Commercial, Public Service


By By Joy Finnegan | May 1, 2010
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Would it be the end of the world if you left a helicopter on top of a hospital at the helipad during a frontal passage and during that frontal passage the helicopter was damaged or destroyed? While not an ideal situation, it might beat the alternative—risking your life, the lives of your crew and possibly your patient, by trying to make it home ahead of the storms. That is what happened just weeks ago—again.

Every pilot has been in similar situations. On duty for days, feeling responsible for the asset entrusted to your care, commitments at home, responsibilities that need your attention, fear of retribution for “wimping out” by delaying a flight or waiting out a storm.

I have been there myself—wanting to get home to my family so badly but having to make the decision to divert to an airport that not only wasn’t serviced by the airline I worked for, it didn’t even have airline service. Just thinking about it makes me cringe as I recall having to help our passengers find alternate ways to their destinations from this small Podunk airport in the rural Midwest without the help of cheerful gate agents who were used to doing that sort of thing. One thing, however, makes me proud. We lived to tell the tale.


On that dark and stormy night the captain I was flying with made that difficult decision and I hold him in the highest regard for doing so, no matter how hard it was to deal with those upset and cranky passengers, not to mention the ribbing we got upon our eventual return to our hub. My captain smiled and leaned over to me as we started to receive those taunts in the crew room and said this: “We’re alive–don’t forget that.”

There was another accident in March in a classic case of “same story, different day.” A Eurocopter AS350B3 from a HEMS operator in Tennessee was destroyed and all aboard were killed on March 25 at 6:00 a.m. during a positioning flight. It was night (actually the wee hours of the morning) and instrument conditions were present in the area of the crash. The helicopter had already taken a patient from one location to the Jackson-Madison County General Hospital and disembarked the patient.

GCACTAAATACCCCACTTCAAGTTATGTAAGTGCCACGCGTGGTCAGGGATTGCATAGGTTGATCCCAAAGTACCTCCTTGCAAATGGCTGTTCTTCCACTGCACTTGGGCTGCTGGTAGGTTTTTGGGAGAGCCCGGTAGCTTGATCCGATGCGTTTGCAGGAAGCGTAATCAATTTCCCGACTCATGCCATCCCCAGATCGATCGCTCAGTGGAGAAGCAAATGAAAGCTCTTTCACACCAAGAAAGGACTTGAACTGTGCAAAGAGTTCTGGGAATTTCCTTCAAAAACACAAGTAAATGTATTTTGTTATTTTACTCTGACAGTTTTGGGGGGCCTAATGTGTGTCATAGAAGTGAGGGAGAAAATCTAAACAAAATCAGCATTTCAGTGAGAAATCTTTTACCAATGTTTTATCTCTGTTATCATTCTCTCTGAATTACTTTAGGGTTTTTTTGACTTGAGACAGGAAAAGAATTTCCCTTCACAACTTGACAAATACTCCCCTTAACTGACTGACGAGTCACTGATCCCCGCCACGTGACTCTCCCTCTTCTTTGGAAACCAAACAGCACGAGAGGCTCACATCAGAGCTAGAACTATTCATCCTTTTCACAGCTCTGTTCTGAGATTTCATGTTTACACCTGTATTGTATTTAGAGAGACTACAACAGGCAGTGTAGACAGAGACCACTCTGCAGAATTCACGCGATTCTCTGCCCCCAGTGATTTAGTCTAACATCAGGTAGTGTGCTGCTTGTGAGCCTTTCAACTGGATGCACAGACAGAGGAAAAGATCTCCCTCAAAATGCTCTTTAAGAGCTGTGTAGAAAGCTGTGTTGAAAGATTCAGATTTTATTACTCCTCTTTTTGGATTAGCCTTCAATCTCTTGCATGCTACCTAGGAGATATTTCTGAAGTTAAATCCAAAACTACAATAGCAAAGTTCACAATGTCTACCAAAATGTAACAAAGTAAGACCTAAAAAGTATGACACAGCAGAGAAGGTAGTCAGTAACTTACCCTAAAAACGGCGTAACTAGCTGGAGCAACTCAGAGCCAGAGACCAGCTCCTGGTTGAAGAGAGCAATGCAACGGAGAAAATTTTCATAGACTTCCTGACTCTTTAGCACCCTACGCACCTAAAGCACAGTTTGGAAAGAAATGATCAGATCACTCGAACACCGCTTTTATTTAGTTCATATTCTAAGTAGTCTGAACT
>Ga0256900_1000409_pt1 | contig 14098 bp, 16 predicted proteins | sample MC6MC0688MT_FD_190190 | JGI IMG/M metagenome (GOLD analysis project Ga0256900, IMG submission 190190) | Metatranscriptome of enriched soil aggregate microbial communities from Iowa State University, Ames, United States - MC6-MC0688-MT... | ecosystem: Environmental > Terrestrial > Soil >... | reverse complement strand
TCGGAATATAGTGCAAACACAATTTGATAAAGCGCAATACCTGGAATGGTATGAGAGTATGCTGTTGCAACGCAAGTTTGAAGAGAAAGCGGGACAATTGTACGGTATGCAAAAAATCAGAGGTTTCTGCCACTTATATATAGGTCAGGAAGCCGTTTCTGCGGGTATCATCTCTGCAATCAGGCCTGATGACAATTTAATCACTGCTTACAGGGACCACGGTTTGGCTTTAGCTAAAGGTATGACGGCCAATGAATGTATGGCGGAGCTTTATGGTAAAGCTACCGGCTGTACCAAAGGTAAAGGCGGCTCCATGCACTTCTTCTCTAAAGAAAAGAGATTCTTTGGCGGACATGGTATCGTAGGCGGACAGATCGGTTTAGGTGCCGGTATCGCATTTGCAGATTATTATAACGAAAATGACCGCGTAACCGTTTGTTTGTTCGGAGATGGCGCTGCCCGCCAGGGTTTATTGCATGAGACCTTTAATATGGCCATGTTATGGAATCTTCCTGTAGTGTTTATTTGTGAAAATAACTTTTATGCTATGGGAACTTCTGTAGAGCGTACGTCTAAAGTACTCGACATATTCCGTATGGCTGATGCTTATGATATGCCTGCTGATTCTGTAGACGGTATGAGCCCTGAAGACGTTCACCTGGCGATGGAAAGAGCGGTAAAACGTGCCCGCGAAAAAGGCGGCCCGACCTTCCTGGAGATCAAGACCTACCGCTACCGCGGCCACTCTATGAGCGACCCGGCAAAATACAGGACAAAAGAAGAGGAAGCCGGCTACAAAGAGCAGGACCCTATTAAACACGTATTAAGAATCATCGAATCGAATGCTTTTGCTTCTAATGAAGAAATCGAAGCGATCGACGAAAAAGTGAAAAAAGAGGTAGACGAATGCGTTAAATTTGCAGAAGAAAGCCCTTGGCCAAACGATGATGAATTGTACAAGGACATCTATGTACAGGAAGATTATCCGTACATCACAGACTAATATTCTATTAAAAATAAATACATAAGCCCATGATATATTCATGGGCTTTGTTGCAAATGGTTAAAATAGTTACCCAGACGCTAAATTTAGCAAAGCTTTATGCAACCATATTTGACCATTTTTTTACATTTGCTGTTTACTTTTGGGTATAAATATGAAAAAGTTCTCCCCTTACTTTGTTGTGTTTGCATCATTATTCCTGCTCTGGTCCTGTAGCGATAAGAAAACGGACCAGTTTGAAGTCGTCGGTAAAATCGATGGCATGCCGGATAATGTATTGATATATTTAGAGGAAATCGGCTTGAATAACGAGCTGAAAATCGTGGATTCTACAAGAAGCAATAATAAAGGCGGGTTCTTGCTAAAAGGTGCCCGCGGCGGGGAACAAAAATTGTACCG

Satellite-recorded en route altitudes are shown in the final segment of the flight to be 1,000 feet msl until the last satellite contact near the accident site, when the altitude was 752 feet msl.

Weather radar from March 25. Small white box in the middle indicates the crash site.

An excerpt straight from the NTSB preliminary report released April 12:

“According to an oncoming shift pilot, who started his duty at 0530, it was dark and cloudy when he arrived at 99TN, with light rain. When he entered the hangar, he noticed that the helicopter was gone. He was concerned about the weather and called MEDCOM, a flight following center, to locate the helicopter, which was then on the pad at TN05. After hanging up with MEDCOM, the accident pilot called the oncoming pilot via cell phone and asked about the weather, as there was a small shower between Jackson and Brownsville.

The accident pilot stated that “he wanted to get the helicopter out,” and the oncoming pilot asked, “Can you park it?”

The accident pilot then responded that another helicopter already occupied the lower elevation pad, which the oncoming pilot took to mean that the accident pilot didn’t want to leave the helicopter on the hospital’s elevated pad. The two pilots further discussed the weather, and the oncoming pilot noted from a computer-based radar depiction, that there was a front coming from the Memphis area at a speed of about 25 miles per hour. At the time, the radar was depicting “red” over Memphis, and “yellow” extending about 10 miles out.

The accident pilot then stated that he figured he had about 18 minutes to get the helicopter back to base, to beat the storm. He told the oncoming pilot to call the two flight nurses, who were not yet back onboard the helicopter, to advise them that he was going to take off, and that they would be picked up later by car.

The oncoming pilot subsequently tried to call one of the flight nurses, but she had left her phone back at the base. He then called the other nurse and told her the plan; however, she stated that they had made it back to the helicopter, and were seven minutes “out” from the base.

Only seven minutes out. An Associated Press report said “fire-blackened debris could be seen spread across part of the field and one rotor blade stuck straight up from the ground.”

So I ask again, would it be the end of the world if you left a helicopter on the helipad and waited out the storms, instead of trying to beat them? For three people in Tennessee, not doing that meant the end of their world. I can guarantee their family’s worlds will never be the same either. When you think about it like that, a damaged or even a destroyed helicopter due to leaving it sit atop a hospital during a storm passage seems a small price to pay.

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